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Book of the Month: Schola Caritatis: Learning the Rhythms of God's Amazing Love

  Starting a new feature for the next several months called Book of the Month.  I will present one of my books and tell you a little of the ...

Saturday, April 25, 2020

ten things i'm learning from "sheltering at home"

1. The world doesn't need me quite as much as I thought, or hoped, it did.
2. The things that really matter the most are faith and family.
3. God speaks a lot more often, and a lot more clearly, when my soul is still and silent.
4. It takes a while for my soul to become still and silent.
5. I'm addicted to "doing" much more than I thought I was.
6. I can go longer without watching sports than I thought I could. (But I don't have to like it!)
7. I take far too many things, and people, for granted.
8. When our leaders are motivated by self-interest everyone loses.
9. The real heroes in this world are the ones taking care of other people without drawing attention to themselves.
10. Though circumstances change, God never does.  He is always with us, he is always good, and he is always in control.

Thursday, April 23, 2020

stop doubting and believe

Though the doors were locked, Jesus came and stood among them and said, “Peace be with you!”  Then he said to Thomas, “Put your finger here; see my hands.  Reach out your hand and put it in my side.  Stop doubting and believe!” (John 20:26-27)

Doubt has many faces, which can make it really difficult to identify and to combat.  Knowing the various faces of our doubts, knowing what they look like and what they cause us to do, as well as knowing what is really at their core, is so key in the process of overcoming them.

Sometimes doubt looks like not really believing that God can intervene in our lives in a real and tangible way, and sometimes it looks like not really believing that he will.  Sometimes doubt looks like not really believing that God loves us, and sometimes it looks like not really believing that we are worth loving.  Sometimes it looks like not really believing that God will act on our behalf, and sometimes it looks like not really believing that we are worthy of being acted for.  Thus, sometimes doubt has to do with ourselves, sometimes it has to do with others, and sometimes it has to do with our God.

But in all cases, doubt is about not really believing.  Not really believing that God is good.  Not really believing that he is trustworthy.  Not really believing that he is enough.  Not really believing that he is living and active.  Not really believing that he is always at work for our growth and well-being.  Not really believing that he is in control.

And when we live in doubt, it sets us off in really bad directions.  Our lives become filled with fear and anxiety and insecurity.  Or we get overwhelmed and overcome with grief and despair and depression.  Or we find ourselves frustrated and angry and bitter.  Or we become obsessed with jockeying and performing, or with managing and controlling; all of which make us such terrible versions of ourselves.  And God wants so much more for us than that.  He wants us to believe.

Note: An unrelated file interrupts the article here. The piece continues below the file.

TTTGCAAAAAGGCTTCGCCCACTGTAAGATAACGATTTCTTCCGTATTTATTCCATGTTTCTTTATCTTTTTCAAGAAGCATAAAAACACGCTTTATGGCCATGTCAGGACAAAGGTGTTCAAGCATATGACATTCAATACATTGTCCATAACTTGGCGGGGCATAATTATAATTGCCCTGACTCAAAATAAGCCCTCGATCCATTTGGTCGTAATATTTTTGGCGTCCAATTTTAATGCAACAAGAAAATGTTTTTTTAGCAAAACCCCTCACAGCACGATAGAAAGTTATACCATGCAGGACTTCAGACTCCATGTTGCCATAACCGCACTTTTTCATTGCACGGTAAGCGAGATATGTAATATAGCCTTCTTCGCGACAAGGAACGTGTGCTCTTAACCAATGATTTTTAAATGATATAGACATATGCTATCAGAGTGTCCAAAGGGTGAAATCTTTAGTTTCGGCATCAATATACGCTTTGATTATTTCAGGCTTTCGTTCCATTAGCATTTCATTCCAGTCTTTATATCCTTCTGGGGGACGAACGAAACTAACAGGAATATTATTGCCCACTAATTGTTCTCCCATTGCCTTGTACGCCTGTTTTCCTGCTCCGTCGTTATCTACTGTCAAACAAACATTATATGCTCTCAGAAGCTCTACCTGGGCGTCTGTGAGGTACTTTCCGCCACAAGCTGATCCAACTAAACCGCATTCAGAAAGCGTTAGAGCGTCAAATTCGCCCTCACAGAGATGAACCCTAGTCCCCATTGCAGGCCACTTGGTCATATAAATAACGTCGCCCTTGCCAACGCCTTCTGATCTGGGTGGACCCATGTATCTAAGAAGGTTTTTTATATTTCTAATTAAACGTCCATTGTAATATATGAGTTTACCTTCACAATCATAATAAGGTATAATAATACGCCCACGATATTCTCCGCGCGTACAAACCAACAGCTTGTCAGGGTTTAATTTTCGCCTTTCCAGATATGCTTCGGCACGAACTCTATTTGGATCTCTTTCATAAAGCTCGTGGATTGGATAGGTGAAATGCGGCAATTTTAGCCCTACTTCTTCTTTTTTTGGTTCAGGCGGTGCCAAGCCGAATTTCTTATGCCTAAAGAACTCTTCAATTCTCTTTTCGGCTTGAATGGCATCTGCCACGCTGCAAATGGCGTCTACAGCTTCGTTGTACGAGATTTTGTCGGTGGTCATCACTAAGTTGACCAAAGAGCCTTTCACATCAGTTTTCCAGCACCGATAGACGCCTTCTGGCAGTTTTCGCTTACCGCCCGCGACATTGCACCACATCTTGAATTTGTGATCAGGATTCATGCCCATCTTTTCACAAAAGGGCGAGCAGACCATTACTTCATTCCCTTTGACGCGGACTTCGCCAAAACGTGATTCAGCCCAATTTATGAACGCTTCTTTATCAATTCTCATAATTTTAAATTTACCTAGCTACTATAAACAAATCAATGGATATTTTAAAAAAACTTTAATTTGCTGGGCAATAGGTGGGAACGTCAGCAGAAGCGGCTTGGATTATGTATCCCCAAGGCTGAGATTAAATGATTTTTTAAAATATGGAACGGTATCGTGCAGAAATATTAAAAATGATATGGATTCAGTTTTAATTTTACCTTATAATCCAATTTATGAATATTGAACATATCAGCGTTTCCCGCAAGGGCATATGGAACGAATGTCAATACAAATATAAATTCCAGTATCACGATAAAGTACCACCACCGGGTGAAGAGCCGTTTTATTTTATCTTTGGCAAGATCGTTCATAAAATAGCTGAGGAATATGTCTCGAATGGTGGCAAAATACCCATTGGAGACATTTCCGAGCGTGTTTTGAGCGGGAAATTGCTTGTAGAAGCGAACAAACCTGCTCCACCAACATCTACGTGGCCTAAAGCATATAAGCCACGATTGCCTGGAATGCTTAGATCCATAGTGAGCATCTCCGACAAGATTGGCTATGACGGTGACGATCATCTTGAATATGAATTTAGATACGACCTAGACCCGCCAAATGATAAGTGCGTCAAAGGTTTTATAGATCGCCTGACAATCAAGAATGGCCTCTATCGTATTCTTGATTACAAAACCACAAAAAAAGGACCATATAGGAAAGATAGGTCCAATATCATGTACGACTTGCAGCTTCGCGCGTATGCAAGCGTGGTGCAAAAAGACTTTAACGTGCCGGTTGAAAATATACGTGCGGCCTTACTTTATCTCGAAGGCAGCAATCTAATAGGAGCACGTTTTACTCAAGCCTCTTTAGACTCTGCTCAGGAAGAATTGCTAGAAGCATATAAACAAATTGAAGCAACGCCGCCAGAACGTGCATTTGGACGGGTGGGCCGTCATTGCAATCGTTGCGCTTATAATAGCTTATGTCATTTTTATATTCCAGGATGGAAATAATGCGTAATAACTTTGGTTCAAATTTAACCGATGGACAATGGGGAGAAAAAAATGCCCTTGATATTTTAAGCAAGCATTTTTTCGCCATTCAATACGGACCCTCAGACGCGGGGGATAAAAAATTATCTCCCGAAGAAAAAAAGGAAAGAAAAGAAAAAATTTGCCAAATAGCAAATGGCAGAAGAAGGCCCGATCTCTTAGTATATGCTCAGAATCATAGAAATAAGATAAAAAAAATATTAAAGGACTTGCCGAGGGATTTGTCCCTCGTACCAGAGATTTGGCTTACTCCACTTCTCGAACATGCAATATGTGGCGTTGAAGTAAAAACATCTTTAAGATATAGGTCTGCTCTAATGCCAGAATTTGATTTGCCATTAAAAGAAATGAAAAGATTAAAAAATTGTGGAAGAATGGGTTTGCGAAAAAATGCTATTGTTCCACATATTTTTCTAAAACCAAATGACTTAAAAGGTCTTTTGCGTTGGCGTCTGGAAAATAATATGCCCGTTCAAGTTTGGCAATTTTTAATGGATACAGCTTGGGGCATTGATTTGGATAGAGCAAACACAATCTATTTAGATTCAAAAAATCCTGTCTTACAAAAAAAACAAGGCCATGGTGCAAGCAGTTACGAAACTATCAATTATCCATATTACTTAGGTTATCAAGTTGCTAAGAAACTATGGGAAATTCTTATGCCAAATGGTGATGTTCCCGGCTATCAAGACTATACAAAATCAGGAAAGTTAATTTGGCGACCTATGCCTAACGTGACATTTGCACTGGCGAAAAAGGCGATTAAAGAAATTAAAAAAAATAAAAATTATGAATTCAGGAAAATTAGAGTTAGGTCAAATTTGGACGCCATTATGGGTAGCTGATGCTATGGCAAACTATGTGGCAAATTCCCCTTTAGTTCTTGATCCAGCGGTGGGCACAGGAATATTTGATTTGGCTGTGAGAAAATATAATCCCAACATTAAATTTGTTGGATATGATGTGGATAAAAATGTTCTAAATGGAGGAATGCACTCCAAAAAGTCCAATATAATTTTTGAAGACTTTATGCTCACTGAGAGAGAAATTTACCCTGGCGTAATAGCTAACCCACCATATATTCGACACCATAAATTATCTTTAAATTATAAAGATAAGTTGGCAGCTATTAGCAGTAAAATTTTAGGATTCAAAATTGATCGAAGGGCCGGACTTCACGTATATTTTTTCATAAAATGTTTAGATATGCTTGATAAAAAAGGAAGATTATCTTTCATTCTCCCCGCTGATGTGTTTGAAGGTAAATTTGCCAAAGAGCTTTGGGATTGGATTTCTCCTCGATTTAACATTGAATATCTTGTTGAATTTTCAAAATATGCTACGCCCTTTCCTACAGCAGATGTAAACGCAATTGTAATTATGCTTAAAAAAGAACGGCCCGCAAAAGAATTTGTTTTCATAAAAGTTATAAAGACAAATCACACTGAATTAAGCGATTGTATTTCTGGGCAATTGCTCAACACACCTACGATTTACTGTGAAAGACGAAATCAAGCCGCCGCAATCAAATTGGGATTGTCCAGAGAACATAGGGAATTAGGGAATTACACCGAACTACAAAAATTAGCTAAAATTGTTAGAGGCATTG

That’s why he tells Thomas, as well as you and me, “Stop doubting and believe!”  It is both a command and an invitation.  Not a command in the sense of “Do this or else,” but in the sense of “Do this so that.”  Stop doubting so that your life will be all that I hoped and dreamed it would be.  Stop doubting so that you will be controlled and compelled by love, rather than by fear and anxiety and insecurity.  Stop doubting so that you can become more and more like the person I created you to be.

“Stop doubting and believe!” is also an invitation.  Jesus invites Thomas, as well as each of us, into a new way of seeing and of being.  He invites him to let go of certain ways of thinking and living, so that he can experience the life and the freedom he was made for.  He invites him to be set free from the old patterns and habits of the false self, in order that he might become new and true.  He invites him to “be transformed by the renewing of his mind so that he can test and approve of what God’s will is; his good, pleasing and perfect will.” (Romans 12:2)  And he invites each of us into that process as well.

So what would it look like for you to “Stop doubting and believe!” today?  What does doubt look like for you right now?  What “face” is it wearing?  What effect is it having on your life?  How is Jesus inviting you to believe in such a way that it enables you to leave doubt, and all of its effects, behind?  What does that look like?  Will you do it?

For if you and I are willing to answer these questions, and if we are willing to “Stop doubting and believe!”, then maybe one day each of us will be able to stand before Jesus, as Thomas did, and utter the words: “My Lord and my God!”

Wednesday, April 22, 2020

do not hold on to me

*This is a post from a year ago that I though was worthy of being reposted, given the season.  It seems like letting go is a life-log process, but one that holds great hope.  Enjoy.

“Do not hold on to me, for I have not yet returned to the Father.” (John 20:17)

I don’t know about you, but I’m not a big fan of change.  I mean, I eat the same breakfast every day.  And when I am in town, I spend my time with Jesus in the exact same spot.  I do my best writing when I am at my dining room table.  And when I have to travel I can’t wait to get back home to my normal routine.